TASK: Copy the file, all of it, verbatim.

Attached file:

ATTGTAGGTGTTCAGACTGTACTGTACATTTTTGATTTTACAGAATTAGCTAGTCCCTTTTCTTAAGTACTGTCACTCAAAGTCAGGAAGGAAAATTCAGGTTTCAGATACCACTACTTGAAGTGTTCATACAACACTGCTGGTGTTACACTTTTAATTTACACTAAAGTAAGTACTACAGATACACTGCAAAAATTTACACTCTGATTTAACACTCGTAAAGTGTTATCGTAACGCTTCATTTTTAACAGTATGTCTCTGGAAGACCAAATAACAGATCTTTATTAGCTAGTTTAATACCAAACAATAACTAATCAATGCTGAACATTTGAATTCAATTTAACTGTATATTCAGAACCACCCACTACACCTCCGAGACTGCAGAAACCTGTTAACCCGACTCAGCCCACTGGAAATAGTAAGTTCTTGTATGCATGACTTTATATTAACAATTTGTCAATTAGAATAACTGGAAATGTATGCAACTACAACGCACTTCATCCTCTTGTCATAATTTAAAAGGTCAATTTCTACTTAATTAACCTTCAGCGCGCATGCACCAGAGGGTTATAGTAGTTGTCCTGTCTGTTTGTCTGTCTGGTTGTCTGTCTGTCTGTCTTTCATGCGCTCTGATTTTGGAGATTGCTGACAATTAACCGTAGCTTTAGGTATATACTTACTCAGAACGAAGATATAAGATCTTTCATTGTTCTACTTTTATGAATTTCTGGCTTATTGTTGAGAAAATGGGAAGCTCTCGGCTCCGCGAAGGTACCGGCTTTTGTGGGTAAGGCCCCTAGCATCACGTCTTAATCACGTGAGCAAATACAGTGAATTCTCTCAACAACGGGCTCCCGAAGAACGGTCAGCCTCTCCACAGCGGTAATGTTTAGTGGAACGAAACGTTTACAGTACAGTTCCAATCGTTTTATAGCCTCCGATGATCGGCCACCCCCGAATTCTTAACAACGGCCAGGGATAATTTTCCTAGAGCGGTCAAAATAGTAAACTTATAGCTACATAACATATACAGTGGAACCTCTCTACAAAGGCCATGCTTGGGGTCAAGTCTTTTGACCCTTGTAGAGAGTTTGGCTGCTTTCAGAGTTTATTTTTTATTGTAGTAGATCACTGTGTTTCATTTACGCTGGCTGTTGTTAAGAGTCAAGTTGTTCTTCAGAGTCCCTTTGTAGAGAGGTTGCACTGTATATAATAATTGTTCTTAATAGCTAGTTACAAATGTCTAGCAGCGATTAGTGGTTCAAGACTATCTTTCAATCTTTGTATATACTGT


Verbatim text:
ATTGTAGGTGTTCAGACTGTACTGTACATTTTTGATTTTACAGAATTAGCTAGTCCCTTTTCTTAAGTACTGTCACTCAAAGTCAGGAAGGAAAATTCAGGTTTCAGATACCACTACTTGAAGTGTTCATACAACACTGCTGGTGTTACACTTTTAATTTACACTAAAGTAAGTACTACAGATACACTGCAAAAATTTACACTCTGATTTAACACTCGTAAAGTGTTATCGTAACGCTTCATTTTTAACAGTATGTCTCTGGAAGACCAAATAACAGATCTTTATTAGCTAGTTTAATACCAAACAATAACTAATCAATGCTGAACATTTGAATTCAATTTAACTGTATATTCAGAACCACCCACTACACCTCCGAGACTGCAGAAACCTGTTAACCCGACTCAGCCCACTGGAAATAGTAAGTTCTTGTATGCATGACTTTATATTAACAATTTGTCAATTAGAATAACTGGAAATGTATGCAACTACAACGCACTTCATCCTCTTGTCATAATTTAAAAGGTCAATTTCTACTTAATTAACCTTCAGCGCGCATGCACCAGAGGGTTATAGTAGTTGTCCTGTCTGTTTGTCTGTCTGGTTGTCTGTCTGTCTGTCTTTCATGCGCTCTGATTTTGGAGATTGCTGACAATTAACCGTAGCTTTAGGTATATACTTACTCAGAACGAAGATATAAGATCTTTCATTGTTCTACTTTTATGAATTTCTGGCTTATTGTTGAGAAAATGGGAAGCTCTCGGCTCCGCGAAGGTACCGGCTTTTGTGGGTAAGGCCCCTAGCATCACGTCTTAATCACGTGAGCAAATACAGTGAATTCTCTCAACAACGGGCTCCCGAAGAACGGTCAGCCTCTCCACAGCGGTAATGTTTAGTGGAACGAAACGTTTACAGTACAGTTCCAATCGTTTTATAGCCTCCGATGATCGGCCACCCCCGAATTCTTAACAACGGCCAGGGATAATTTTCCTAGAGCGGTCAAAATAGTAAACTTATAGCTACATAACATATACAGTGGAACCTCTCTACAAAGGCCATGCTTGGGGTCAAGTCTTTTGACCCTTGTAGAGAGTTTGGCTGCTTTCAGAGTTTATTTTTTATTGTAGTAGATCACTGTGTTTCATTTACGCTGGCTGTTGTTAAGAGTCAAGTTGTTCTTCAGAGTCCCTTTGTAGAGAGGTTGCACTGTATATAATAATTGTTCTTAATAGCTAGTTACAAATGTCTAGCAGCGATTAGTGGTTCAAGACTATCTTTCAATCTTTGTATATACTGT